The Subtle Effects of Air Lubrication: Mirco-Bubbles and Enhanced Control of Ship Dynamics

Sunday, 15 February 2015
Exhibit Hall (San Jose Convention Center)
Campbell A. Dinsmore, University of California, Riverside, Riverside, CA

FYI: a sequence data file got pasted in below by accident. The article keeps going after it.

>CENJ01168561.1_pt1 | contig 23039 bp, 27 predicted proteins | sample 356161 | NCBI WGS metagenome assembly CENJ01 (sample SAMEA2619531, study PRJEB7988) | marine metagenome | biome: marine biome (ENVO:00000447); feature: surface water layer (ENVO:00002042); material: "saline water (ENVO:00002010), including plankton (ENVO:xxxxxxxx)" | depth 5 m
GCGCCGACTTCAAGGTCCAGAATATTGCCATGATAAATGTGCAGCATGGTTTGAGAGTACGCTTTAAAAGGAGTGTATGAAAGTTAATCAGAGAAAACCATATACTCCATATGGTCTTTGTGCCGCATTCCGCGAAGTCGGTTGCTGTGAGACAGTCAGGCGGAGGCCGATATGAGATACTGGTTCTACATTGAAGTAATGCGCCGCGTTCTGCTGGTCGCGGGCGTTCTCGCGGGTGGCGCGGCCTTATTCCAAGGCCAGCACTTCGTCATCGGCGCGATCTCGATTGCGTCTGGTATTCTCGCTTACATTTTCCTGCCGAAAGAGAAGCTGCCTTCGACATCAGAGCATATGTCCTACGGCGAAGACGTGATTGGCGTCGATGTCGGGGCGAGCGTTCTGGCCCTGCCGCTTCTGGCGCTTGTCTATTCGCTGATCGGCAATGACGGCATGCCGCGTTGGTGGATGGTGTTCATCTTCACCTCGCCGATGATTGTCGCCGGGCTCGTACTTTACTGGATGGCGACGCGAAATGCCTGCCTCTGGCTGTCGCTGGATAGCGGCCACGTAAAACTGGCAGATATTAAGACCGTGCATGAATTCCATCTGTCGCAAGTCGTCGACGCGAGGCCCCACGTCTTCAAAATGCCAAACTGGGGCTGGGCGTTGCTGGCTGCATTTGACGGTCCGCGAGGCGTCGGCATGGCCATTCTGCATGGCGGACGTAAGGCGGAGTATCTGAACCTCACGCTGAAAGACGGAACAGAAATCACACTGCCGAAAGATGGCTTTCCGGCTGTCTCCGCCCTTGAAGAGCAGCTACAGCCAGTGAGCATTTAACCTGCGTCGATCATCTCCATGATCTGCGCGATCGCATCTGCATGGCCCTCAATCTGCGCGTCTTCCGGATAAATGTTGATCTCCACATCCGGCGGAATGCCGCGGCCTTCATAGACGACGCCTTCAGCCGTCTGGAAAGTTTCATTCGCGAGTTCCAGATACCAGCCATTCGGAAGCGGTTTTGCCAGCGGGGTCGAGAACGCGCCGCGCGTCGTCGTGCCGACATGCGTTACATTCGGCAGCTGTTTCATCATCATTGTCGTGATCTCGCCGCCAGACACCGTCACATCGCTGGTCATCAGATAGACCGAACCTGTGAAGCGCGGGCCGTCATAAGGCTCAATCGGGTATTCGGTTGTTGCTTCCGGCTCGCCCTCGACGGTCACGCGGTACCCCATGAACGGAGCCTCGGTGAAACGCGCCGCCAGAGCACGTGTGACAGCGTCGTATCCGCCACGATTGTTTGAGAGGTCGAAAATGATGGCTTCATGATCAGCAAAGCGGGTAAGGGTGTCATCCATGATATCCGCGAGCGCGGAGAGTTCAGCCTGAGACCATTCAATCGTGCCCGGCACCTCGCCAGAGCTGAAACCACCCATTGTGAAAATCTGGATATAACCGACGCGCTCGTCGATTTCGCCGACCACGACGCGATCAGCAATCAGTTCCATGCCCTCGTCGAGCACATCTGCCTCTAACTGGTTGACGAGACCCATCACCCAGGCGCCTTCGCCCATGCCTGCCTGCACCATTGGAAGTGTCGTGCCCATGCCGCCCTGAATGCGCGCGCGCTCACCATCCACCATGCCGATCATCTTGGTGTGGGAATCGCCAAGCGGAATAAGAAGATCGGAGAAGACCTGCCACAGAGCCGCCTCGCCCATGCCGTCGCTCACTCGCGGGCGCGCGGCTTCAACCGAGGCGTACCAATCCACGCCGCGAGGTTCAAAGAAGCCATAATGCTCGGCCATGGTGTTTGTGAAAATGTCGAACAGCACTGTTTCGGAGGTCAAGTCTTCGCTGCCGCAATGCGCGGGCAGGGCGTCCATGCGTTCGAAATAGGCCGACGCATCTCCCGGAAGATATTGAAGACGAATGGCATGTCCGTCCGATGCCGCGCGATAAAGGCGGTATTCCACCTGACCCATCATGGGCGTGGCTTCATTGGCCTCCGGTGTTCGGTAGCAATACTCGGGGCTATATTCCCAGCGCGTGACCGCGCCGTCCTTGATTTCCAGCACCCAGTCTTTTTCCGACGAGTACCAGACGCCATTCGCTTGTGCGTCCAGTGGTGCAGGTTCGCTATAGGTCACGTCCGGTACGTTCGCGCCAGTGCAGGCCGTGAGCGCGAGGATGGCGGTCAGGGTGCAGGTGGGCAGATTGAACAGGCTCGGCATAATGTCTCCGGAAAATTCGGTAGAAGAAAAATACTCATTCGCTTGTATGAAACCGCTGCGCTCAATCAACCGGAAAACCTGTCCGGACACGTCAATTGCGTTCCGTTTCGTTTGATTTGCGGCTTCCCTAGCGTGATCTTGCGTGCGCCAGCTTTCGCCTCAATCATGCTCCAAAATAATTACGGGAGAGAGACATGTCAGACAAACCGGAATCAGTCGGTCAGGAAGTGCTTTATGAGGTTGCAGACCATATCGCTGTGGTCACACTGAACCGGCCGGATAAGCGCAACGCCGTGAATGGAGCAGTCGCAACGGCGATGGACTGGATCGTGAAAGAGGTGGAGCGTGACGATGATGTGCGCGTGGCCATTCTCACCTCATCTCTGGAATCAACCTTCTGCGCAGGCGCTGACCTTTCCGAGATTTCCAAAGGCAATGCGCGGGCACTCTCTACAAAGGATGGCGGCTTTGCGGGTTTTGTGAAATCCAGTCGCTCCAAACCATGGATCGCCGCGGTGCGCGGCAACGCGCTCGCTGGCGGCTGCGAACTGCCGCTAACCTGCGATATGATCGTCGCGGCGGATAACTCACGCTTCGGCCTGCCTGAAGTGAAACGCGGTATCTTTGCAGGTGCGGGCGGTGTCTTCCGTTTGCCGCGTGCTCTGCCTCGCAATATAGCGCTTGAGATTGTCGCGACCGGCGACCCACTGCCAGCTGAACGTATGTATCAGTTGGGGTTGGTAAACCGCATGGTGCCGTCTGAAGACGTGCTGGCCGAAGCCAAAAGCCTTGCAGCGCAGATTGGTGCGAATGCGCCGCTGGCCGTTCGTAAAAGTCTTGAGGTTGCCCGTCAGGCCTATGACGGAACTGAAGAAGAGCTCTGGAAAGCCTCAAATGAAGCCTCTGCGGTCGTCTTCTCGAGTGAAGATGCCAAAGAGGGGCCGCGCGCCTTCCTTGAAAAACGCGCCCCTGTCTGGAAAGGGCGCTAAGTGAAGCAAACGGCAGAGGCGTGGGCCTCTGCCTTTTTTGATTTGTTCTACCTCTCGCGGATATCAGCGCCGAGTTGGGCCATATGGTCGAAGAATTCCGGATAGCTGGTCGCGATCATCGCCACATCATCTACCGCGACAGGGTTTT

With the advent of terms like “globalization” and “export driven economy”, international trade is clearly an important part of the world’s economic landscape – trade that travels, in significant part, across the world’s oceans.  Even though maritime shipping is efficient, making it more effective is crucial to reducing global transportation costs and the shipping industry’s environmental impact.  Consequently, numerous studies have investigated the “air lubrication” of the ship’s hull in which air bubbles are introduced along a ship’s wetted surfaces in an attempt to reduce the drag on the ship.  Significant power reductions (between 4-12% net) have been achieved with some air lubrication systems.  Almost completely absent in these studies, however, is the bubbles’ impact on the propeller’s thrust.  Since changes in thrust, coupled with the modified drag, can have a significant impact on both the ship dynamics and the overall effectiveness of an air lubrication system (ALS), our initial focus has been to design and conduct model tests in a water channel that attempt to capture this effect.  During these tests, bubbles were injected near the propeller of a remote controlled boat, and the resulting thrust was measured.  Combinations of trials with and without bubbles were run, and initial results indicate a 4.5% reduction in thrust when bubbles are present.  Alongside this experimental work, theoretical investigations into the nature of the bubble/water interaction have also been undertaken.  This work has led to the development of creeping flow equations describing flow fields in both very small bubbles and the water that surrounds those bubbles.  The results of these experimental and theoretical studies have been applied to a general ship design to determine the effect these air bubbles have on the ship dynamics and how they may be used to assist with the control of the vessel.  In this presentation, the preliminary experimental results for the propeller tests, the theoretical solutions for shear flow around micro-bubbles, and the bubbles’ ability to influence the control of a vessel will be presented.